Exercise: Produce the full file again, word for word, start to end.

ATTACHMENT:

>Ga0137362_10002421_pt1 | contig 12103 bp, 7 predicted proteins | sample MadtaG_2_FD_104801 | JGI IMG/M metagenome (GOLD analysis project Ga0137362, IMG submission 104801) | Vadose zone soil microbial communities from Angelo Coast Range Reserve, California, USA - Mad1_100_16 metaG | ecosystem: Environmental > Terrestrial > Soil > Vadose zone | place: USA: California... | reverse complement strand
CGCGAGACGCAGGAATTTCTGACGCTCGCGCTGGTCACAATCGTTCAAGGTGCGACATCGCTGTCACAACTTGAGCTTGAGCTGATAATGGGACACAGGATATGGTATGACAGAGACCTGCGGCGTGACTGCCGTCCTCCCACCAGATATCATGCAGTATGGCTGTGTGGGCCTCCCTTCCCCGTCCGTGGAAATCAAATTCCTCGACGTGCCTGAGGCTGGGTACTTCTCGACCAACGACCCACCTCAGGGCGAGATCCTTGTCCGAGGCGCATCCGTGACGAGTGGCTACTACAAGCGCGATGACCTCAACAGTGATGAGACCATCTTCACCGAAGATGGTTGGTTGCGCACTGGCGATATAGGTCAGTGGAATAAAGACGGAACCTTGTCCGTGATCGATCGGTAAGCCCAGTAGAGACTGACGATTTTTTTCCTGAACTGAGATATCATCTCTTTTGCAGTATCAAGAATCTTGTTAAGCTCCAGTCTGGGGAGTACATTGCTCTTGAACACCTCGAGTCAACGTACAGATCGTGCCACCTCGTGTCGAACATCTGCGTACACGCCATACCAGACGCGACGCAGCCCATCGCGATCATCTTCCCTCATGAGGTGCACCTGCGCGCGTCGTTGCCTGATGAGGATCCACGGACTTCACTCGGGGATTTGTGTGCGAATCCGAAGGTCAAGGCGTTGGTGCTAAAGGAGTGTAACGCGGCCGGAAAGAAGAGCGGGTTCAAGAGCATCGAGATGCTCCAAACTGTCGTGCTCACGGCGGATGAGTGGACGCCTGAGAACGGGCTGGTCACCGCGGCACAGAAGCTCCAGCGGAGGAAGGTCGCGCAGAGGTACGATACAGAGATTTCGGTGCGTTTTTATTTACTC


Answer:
>Ga0137362_10002421_pt1 | contig 12103 bp, 7 predicted proteins | sample MadtaG_2_FD_104801 | JGI IMG/M metagenome (GOLD analysis project Ga0137362, IMG submission 104801) | Vadose zone soil microbial communities from Angelo Coast Range Reserve, California, USA - Mad1_100_16 metaG | ecosystem: Environmental > Terrestrial > Soil > Vadose zone | place: USA: California... | reverse complement strand
CGCGAGACGCAGGAATTTCTGACGCTCGCGCTGGTCACAATCGTTCAAGGTGCGACATCGCTGTCACAACTTGAGCTTGAGCTGATAATGGGACACAGGATATGGTATGACAGAGACCTGCGGCGTGACTGCCGTCCTCCCACCAGATATCATGCAGTATGGCTGTGTGGGCCTCCCTTCCCCGTCCGTGGAAATCAAATTCCTCGACGTGCCTGAGGCTGGGTACTTCTCGACCAACGACCCACCTCAGGGCGAGATCCTTGTCCGAGGCGCATCCGTGACGAGTGGCTACTACAAGCGCGATGACCTCAACAGTGATGAGACCATCTTCACCGAAGATGGTTGGTTGCGCACTGGCGATATAGGTCAGTGGAATAAAGACGGAACCTTGTCCGTGATCGATCGGTAAGCCCAGTAGAGACTGACGATTTTTTTCCTGAACTGAGATATCATCTCTTTTGCAGTATCAAGAATCTTGTTAAGCTCCAGTCTGGGGAGTACATTGCTCTTGAACACCTCGAGTCAACGTACAGATCGTGCCACCTCGTGTCGAACATCTGCGTACACGCCATACCAGACGCGACGCAGCCCATCGCGATCATCTTCCCTCATGAGGTGCACCTGCGCGCGTCGTTGCCTGATGAGGATCCACGGACTTCACTCGGGGATTTGTGTGCGAATCCGAAGGTCAAGGCGTTGGTGCTAAAGGAGTGTAACGCGGCCGGAAAGAAGAGCGGGTTCAAGAGCATCGAGATGCTCCAAACTGTCGTGCTCACGGCGGATGAGTGGACGCCTGAGAACGGGCTGGTCACCGCGGCACAGAAGCTCCAGCGGAGGAAGGTCGCGCAGAGGTACGATACAGAGATTTCGGTGCGTTTTTATTTACTC